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The Ultimate Caregiver’s Journal: Tracking Cognitive Health, Medication, and ADLs for Alzheimer’s and Dementia Patients

Caring for someone with Alzheimer’s disease, dementia and other memory loss

Caring for someone with Alzheimer’s, dementia, or other memory loss or cognitive disorders can be challenging and overwhelming. To support caregivers in their journey, we’ve created a comprehensive journal, available in digital form here and coming soon to print, designed to track cognitive health, medications, and activities of daily living (ADLs). This valuable resource aims to provide caregivers and families with an objective, organized record of their loved one’s health and well-being, which can facilitate better communication with medical providers and family members and ensure the best possible care for family caregivers and their loved one.

In this blog post, we’ll discuss the Saint Louis University Mental Status (SLUMS) examination as the foundation of the journal’s weekly touchpoint, delve into the importance of tracking medications and ADLs, and explain how incorporating pain and mood tracking can create a well-rounded picture of an individual’s overall health.

The SLUMS Examination – A Comprehensive Cognitive Assessment Tool

The Saint Louis University Mental Status (SLUMS) examination is a brief cognitive assessment tool developed by researchers at Saint Louis University to evaluate cognitive function in older adults, specifically those with Alzheimer’s, dementia, and other memory loss or cognitive disorders. Introduced in 2006 by researchers, SLUMS has become widely used by healthcare professionals to identify cognitive impairment and track changes over time.

SLUMS is similar in form to other cognitive assessment tools like the Montreal Cognitive Assessment (MoCA) and the Mini-Mental State Examination (MMSE), which are designed to evaluate various cognitive domains, such as memory, attention, language, and visuospatial skills. However, SLUMS is considered more sensitive to mild cognitive impairment (MCI) and early-stage dementia than the MMSE, and it covers a broader range of cognitive domains than MoCA.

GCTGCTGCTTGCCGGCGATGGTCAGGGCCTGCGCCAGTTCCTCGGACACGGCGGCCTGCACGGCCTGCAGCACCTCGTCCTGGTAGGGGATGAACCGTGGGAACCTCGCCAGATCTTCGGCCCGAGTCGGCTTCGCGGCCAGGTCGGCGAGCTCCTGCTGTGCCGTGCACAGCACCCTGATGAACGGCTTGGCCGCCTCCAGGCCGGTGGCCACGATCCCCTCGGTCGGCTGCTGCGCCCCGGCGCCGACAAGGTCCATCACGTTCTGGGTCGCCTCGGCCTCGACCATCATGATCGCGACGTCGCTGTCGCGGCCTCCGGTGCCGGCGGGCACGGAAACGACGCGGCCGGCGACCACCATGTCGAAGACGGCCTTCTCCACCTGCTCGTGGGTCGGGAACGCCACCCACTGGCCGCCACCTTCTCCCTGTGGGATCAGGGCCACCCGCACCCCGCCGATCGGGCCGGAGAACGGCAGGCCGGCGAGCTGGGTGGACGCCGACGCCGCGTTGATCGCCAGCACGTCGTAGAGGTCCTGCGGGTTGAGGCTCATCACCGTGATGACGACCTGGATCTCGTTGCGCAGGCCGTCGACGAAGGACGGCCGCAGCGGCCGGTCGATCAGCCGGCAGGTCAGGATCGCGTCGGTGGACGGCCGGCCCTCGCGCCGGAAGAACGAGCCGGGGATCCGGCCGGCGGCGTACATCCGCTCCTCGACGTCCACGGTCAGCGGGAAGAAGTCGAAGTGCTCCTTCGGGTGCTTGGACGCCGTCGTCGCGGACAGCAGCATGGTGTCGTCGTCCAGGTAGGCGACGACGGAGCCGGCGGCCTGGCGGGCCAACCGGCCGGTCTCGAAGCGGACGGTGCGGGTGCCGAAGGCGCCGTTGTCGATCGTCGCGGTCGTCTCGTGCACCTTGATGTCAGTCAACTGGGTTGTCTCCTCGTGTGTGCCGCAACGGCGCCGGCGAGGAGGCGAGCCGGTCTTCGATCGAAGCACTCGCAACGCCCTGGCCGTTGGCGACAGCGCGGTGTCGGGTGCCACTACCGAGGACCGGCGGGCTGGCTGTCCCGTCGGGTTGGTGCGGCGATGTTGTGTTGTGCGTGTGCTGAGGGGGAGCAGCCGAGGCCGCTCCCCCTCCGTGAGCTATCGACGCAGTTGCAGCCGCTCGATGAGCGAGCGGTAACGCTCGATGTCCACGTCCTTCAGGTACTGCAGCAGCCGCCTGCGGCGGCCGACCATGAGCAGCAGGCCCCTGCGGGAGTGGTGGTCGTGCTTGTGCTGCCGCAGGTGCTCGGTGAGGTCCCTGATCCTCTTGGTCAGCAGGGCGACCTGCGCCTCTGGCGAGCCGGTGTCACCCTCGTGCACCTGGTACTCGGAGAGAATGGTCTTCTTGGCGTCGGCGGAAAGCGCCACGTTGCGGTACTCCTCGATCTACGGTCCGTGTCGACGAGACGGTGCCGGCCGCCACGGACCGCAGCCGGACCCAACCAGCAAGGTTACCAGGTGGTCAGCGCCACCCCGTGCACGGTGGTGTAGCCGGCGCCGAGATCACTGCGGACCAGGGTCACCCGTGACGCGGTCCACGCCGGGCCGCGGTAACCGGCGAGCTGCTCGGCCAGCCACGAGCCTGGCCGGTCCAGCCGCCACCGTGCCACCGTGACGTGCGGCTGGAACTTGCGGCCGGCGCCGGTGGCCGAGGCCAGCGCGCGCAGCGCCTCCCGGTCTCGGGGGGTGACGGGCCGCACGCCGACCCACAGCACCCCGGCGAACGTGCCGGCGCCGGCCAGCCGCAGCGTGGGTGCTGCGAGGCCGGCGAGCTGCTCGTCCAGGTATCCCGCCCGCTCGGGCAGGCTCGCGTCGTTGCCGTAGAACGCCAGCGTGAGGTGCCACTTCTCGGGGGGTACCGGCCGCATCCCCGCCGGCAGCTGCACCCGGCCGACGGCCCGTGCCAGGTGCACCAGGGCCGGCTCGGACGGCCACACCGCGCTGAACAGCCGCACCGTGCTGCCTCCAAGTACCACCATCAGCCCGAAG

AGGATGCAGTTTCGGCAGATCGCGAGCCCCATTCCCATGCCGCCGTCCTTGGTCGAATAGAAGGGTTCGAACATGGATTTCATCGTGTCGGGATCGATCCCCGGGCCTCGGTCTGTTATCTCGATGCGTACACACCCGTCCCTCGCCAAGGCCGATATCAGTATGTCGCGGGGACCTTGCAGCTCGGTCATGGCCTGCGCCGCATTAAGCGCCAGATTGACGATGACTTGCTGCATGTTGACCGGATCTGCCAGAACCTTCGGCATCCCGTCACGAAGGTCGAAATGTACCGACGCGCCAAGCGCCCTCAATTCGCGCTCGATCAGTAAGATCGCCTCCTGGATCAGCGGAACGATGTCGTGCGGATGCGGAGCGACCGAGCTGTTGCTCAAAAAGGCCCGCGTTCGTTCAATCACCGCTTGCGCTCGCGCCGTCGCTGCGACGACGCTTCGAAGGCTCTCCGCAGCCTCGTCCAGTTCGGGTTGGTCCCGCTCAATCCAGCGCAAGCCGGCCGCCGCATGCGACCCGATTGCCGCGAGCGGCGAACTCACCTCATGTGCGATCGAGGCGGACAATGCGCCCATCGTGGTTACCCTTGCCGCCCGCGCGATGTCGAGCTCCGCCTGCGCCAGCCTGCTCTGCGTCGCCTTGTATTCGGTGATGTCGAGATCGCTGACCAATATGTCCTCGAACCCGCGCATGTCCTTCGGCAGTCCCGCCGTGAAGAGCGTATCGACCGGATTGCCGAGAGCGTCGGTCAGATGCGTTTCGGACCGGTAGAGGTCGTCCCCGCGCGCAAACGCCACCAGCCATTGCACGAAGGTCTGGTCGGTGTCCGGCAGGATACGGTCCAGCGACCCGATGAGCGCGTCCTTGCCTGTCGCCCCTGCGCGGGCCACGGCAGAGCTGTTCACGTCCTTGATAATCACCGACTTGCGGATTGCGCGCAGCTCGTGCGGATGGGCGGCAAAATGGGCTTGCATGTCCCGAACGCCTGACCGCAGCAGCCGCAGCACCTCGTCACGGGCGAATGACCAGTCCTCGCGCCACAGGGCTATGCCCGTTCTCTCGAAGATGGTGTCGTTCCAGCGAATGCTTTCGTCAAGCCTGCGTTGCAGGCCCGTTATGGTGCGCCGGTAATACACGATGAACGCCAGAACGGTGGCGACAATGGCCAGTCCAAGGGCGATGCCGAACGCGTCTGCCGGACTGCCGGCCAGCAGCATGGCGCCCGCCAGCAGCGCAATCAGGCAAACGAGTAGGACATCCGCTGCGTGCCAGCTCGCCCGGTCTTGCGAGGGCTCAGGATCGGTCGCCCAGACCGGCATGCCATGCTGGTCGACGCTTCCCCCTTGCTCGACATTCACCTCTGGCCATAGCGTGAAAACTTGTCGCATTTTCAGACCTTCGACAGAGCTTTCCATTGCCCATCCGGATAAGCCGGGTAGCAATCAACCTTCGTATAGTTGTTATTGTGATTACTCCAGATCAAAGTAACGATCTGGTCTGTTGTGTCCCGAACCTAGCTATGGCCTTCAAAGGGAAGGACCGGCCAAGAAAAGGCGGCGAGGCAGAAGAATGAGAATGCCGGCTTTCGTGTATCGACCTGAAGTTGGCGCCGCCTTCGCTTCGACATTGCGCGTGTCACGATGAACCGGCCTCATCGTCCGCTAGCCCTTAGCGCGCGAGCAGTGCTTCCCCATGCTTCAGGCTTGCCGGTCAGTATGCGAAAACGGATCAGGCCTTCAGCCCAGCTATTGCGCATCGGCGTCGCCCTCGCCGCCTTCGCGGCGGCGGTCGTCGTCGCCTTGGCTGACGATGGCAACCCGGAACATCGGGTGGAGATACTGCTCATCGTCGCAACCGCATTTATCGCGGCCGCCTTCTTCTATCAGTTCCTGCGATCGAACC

By incorporating SLUMS-based questions into the caregiver’s journal’s weekly touchpoint, caregivers can keep an objective record of their loved one’s cognitive performance. This information is invaluable when discussing their loved one’s condition with medical providers, as it can help identify early signs of mild cognitive impairment or decline, track progression, and inform treatment decisions.

A full version of the SLUMS examination, including scoring, may be found here: And while this can be a helpful guide, it should not be used to treat or diagnose disease. Always consult with your doctor or a healthcare provider who in addition to any of these examinations may utilize other testing to determine a diagnosis and any treatment regime.

Tracking Medication – A Vital Component of Caregiver Support

SLUMS, MOCA, Mini Mental, Alzheimer's, Dementia, Assessment

Proper medication management is crucial for patients and people living with Alzheimer’s, dementia, and other cognitive disorders. The caregiver’s journal includes a dedicated section to track medication, making it easy to maintain an accurate, up-to-date list of all prescriptions, dosages, and administration times.

This medication list serves multiple purposes. First, it helps caregivers ensure their loved one takes the correct medications at the right times, preventing missed or double doses. Second, it can be shared with healthcare providers to review possible drug interactions, side effects, or changes in effectiveness. Third, the medication list can be torn out and used as an emergency grab-and-go resource, ensuring that vital information is readily available in case of hospital visits or other urgent situations.

Monitoring ADLs, Pain, and Mood – A Holistic Approach to Care

A person holding another person's hand.

Activities of Daily Living (ADLs) are essential tasks that individuals perform independently to maintain their well-being, such as bathing, dressing, eating, and toileting. Tracking ADLs in the caregiver’s journal provides an objective illustration of any changes in the patient’s ability to perform these tasks, which can be indicative of further cognitive or physical decline.

By closely monitoring ADLs, caregivers can better understand their loved one’s needs and adapt their care plan accordingly. Additionally, sharing this information with healthcare providers can help identify areas of concern and facilitate the development of targeted interventions to improve the patient’s quality of life.

Pain and mood tracking or other behavioral symptoms is an example of another important aspect of the caregiver’s journal. Individuals with Alzheimer’s disease, dementia, and other cognitive disorders may have difficulty expressing or even recognizing their own discomfort and emotional states. As a result anxiety, pain, and mood-related symptoms can often go unnoticed or be misunderstood.